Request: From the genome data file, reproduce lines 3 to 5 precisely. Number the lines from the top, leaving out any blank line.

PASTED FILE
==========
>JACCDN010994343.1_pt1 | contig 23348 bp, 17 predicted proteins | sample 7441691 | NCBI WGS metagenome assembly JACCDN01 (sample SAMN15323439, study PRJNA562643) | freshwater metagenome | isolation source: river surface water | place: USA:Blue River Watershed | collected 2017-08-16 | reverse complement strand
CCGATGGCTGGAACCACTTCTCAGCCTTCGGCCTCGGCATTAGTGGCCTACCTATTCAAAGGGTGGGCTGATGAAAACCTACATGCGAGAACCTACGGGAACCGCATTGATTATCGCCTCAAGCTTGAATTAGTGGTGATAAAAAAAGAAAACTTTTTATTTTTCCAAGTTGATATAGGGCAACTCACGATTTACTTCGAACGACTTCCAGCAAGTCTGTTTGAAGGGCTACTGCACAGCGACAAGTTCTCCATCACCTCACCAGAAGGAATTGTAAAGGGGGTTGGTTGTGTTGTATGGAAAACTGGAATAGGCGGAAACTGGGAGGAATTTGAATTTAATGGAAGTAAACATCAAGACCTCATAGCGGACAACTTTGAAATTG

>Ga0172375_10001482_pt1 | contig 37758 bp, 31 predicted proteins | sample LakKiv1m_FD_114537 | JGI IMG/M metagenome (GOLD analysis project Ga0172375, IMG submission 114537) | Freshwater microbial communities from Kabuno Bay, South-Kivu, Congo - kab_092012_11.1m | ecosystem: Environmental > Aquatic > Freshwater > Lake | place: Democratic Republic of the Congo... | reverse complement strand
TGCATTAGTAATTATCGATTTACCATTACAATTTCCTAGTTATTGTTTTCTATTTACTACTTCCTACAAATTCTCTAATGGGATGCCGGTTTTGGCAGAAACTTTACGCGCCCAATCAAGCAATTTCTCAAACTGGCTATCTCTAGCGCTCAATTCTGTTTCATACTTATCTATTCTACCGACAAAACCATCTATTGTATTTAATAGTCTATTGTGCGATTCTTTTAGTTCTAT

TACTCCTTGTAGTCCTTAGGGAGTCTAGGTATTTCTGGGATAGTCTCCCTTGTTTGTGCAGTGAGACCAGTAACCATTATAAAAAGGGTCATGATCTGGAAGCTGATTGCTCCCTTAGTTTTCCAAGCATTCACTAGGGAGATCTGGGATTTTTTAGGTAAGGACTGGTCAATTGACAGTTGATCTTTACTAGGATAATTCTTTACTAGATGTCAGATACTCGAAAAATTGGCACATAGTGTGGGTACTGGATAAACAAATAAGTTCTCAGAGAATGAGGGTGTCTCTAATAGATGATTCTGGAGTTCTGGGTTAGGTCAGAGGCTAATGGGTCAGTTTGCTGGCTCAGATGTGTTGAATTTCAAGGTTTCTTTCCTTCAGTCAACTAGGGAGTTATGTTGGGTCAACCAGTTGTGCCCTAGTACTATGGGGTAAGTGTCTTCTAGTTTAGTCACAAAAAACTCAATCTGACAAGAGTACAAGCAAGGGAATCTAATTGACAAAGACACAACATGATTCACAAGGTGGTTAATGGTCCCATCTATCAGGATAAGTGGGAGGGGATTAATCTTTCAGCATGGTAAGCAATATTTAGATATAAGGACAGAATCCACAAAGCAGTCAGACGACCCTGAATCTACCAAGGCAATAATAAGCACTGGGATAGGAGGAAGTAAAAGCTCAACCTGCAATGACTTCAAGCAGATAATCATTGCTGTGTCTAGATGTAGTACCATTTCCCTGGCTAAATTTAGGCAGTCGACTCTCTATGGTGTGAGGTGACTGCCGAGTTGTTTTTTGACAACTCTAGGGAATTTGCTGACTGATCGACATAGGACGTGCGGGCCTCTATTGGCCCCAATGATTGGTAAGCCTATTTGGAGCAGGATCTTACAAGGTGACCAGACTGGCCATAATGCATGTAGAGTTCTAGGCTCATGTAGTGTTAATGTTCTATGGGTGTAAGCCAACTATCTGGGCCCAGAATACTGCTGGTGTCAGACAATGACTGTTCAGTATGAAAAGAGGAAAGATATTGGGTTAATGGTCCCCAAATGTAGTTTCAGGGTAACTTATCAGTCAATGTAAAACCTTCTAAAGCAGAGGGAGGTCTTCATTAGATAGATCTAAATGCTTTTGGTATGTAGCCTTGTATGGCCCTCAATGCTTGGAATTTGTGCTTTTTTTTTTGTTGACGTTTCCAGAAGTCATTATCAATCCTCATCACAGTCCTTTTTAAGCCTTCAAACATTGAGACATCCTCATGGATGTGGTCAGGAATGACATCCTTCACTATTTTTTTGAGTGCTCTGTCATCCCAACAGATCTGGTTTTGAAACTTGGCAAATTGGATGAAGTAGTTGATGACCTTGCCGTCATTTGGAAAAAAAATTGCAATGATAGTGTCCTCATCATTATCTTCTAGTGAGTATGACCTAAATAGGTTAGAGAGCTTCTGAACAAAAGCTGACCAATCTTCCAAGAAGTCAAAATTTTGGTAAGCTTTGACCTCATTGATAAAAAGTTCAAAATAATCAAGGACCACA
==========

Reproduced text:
>Ga0172375_10001482_pt1 | contig 37758 bp, 31 predicted proteins | sample LakKiv1m_FD_114537 | JGI IMG/M metagenome (GOLD analysis project Ga0172375, IMG submission 114537) | Freshwater microbial communities from Kabuno Bay, South-Kivu, Congo - kab_092012_11.1m | ecosystem: Environmental > Aquatic > Freshwater > Lake | place: Democratic Republic of the Congo... | reverse complement strand
TGCATTAGTAATTATCGATTTACCATTACAATTTCCTAGTTATTGTTTTCTATTTACTACTTCCTACAAATTCTCTAATGGGATGCCGGTTTTGGCAGAAACTTTACGCGCCCAATCAAGCAATTTCTCAAACTGGCTATCTCTAGCGCTCAATTCTGTTTCATACTTATCTATTCTACCGACAAAACCATCTATTGTATTTAATAGTCTATTGTGCGATTCTTTTAGTTCTAT

TACTCCTTGTAGTCCTTAGGGAGTCTAGGTATTTCTGGGATAGTCTCCCTTGTTTGTGCAGTGAGACCAGTAACCATTATAAAAAGGGTCATGATCTGGAAGCTGATTGCTCCCTTAGTTTTCCAAGCATTCACTAGGGAGATCTGGGATTTTTTAGGTAAGGACTGGTCAATTGACAGTTGATCTTTACTAGGATAATTCTTTACTAGATGTCAGATACTCGAAAAATTGGCACATAGTGTGGGTACTGGATAAACAAATAAGTTCTCAGAGAATGAGGGTGTCTCTAATAGATGATTCTGGAGTTCTGGGTTAGGTCAGAGGCTAATGGGTCAGTTTGCTGGCTCAGATGTGTTGAATTTCAAGGTTTCTTTCCTTCAGTCAACTAGGGAGTTATGTTGGGTCAACCAGTTGTGCCCTAGTACTATGGGGTAAGTGTCTTCTAGTTTAGTCACAAAAAACTCAATCTGACAAGAGTACAAGCAAGGGAATCTAATTGACAAAGACACAACATGATTCACAAGGTGGTTAATGGTCCCATCTATCAGGATAAGTGGGAGGGGATTAATCTTTCAGCATGGTAAGCAATATTTAGATATAAGGACAGAATCCACAAAGCAGTCAGACGACCCTGAATCTACCAAGGCAATAATAAGCACTGGGATAGGAGGAAGTAAAAGCTCAACCTGCAATGACTTCAAGCAGATAATCATTGCTGTGTCTAGATGTAGTACCATTTCCCTGGCTAAATTTAGGCAGTCGACTCTCTATGGTGTGAGGTGACTGCCGAGTTGTTTTTTGACAACTCTAGGGAATTTGCTGACTGATCGACATAGGACGTGCGGGCCTCTATTGGCCCCAATGATTGGTAAGCCTATTTGGAGCAGGATCTTACAAGGTGACCAGACTGGCCATAATGCATGTAGAGTTCTAGGCTCATGTAGTGTTAATGTTCTATGGGTGTAAGCCAACTATCTGGGCCCAGAATACTGCTGGTGTCAGACAATGACTGTTCAGTATGAAAAGAGGAAAGATATTGGGTTAATGGTCCCCAAATGTAGTTTCAGGGTAACTTATCAGTCAATGTAAAACCTTCTAAAGCAGAGGGAGGTCTTCATTAGATAGATCTAAATGCTTTTGGTATGTAGCCTTGTATGGCCCTCAATGCTTGGAATTTGTGCTTTTTTTTTTGTTGACGTTTCCAGAAGTCATTATCAATCCTCATCACAGTCCTTTTTAAGCCTTCAAACATTGAGACATCCTCATGGATGTGGTCAGGAATGACATCCTTCACTATTTTTTTGAGTGCTCTGTCATCCCAACAGATCTGGTTTTGAAACTTGGCAAATTGGATGAAGTAGTTGATGACCTTGCCGTCATTTGGAAAAAAAATTGCAATGATAGTGTCCTCATCATTATCTTCTAGTGAGTATGACCTAAATAGGTTAGAGAGCTTCTGAACAAAAGCTGACCAATCTTCCAAGAAGTCAAAATTTTGGTAAGCTTTGACCTCATTGATAAAAAGTTCAAAATAATCAAGGACCACA